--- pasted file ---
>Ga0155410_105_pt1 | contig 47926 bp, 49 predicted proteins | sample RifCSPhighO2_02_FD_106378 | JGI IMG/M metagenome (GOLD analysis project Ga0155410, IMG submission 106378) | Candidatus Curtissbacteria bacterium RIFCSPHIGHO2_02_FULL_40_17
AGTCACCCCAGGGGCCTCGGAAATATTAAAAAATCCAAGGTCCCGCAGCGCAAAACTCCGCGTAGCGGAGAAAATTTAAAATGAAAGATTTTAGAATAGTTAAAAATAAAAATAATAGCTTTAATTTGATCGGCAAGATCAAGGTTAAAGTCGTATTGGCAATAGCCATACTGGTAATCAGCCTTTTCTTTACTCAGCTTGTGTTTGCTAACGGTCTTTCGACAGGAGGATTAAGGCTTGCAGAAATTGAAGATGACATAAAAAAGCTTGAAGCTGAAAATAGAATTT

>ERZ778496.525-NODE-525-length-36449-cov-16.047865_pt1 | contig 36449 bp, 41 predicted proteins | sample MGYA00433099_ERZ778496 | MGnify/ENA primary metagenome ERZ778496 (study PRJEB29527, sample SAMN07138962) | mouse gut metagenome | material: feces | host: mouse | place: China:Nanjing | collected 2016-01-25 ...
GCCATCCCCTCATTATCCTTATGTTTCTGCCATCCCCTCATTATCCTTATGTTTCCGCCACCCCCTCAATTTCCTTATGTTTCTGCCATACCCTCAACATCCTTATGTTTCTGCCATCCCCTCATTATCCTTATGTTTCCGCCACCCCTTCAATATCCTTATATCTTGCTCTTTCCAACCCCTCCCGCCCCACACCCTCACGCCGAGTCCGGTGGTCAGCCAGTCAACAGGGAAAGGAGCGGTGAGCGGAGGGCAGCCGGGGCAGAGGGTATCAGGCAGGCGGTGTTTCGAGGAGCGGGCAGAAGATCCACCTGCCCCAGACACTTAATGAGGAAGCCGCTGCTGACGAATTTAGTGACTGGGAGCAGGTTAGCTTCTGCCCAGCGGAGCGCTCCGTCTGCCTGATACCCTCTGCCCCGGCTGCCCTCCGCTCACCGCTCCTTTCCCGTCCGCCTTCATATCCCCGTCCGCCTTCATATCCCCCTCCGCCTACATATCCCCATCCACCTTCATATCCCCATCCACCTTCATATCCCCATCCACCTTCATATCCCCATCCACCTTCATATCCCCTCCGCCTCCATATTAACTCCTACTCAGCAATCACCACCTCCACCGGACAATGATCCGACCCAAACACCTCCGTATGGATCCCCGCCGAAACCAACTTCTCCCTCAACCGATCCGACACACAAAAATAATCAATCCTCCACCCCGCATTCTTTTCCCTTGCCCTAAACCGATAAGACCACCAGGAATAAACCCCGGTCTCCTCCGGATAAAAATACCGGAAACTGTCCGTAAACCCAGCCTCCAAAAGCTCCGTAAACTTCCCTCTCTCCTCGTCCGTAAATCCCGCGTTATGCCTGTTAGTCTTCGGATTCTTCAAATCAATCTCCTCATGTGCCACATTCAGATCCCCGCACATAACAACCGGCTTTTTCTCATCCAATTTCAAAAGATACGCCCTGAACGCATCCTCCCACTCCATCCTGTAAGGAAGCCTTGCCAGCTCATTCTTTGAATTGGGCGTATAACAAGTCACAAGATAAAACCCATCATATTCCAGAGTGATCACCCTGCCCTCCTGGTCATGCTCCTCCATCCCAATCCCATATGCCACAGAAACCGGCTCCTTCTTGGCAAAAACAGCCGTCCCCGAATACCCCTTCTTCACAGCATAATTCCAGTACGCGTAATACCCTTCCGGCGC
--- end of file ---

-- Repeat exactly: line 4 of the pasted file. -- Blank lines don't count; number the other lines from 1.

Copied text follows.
GCCATCCCCTCATTATCCTTATGTTTCTGCCATCCCCTCATTATCCTTATGTTTCCGCCACCCCCTCAATTTCCTTATGTTTCTGCCATACCCTCAACATCCTTATGTTTCTGCCATCCCCTCATTATCCTTATGTTTCCGCCACCCCTTCAATATCCTTATATCTTGCTCTTTCCAACCCCTCCCGCCCCACACCCTCACGCCGAGTCCGGTGGTCAGCCAGTCAACAGGGAAAGGAGCGGTGAGCGGAGGGCAGCCGGGGCAGAGGGTATCAGGCAGGCGGTGTTTCGAGGAGCGGGCAGAAGATCCACCTGCCCCAGACACTTAATGAGGAAGCCGCTGCTGACGAATTTAGTGACTGGGAGCAGGTTAGCTTCTGCCCAGCGGAGCGCTCCGTCTGCCTGATACCCTCTGCCCCGGCTGCCCTCCGCTCACCGCTCCTTTCCCGTCCGCCTTCATATCCCCGTCCGCCTTCATATCCCCCTCCGCCTACATATCCCCATCCACCTTCATATCCCCATCCACCTTCATATCCCCATCCACCTTCATATCCCCATCCACCTTCATATCCCCTCCGCCTCCATATTAACTCCTACTCAGCAATCACCACCTCCACCGGACAATGATCCGACCCAAACACCTCCGTATGGATCCCCGCCGAAACCAACTTCTCCCTCAACCGATCCGACACACAAAAATAATCAATCCTCCACCCCGCATTCTTTTCCCTTGCCCTAAACCGATAAGACCACCAGGAATAAACCCCGGTCTCCTCCGGATAAAAATACCGGAAACTGTCCGTAAACCCAGCCTCCAAAAGCTCCGTAAACTTCCCTCTCTCCTCGTCCGTAAATCCCGCGTTATGCCTGTTAGTCTTCGGATTCTTCAAATCAATCTCCTCATGTGCCACATTCAGATCCCCGCACATAACAACCGGCTTTTTCTCATCCAATTTCAAAAGATACGCCCTGAACGCATCCTCCCACTCCATCCTGTAAGGAAGCCTTGCCAGCTCATTCTTTGAATTGGGCGTATAACAAGTCACAAGATAAAACCCATCATATTCCAGAGTGATCACCCTGCCCTCCTGGTCATGCTCCTCCATCCCAATCCCATATGCCACAGAAACCGGCTCCTTCTTGGCAAAAACAGCCGTCCCCGAATACCCCTTCTTCACAGCATAATTCCAGTACGCGTAATACCCTTCCGGCGC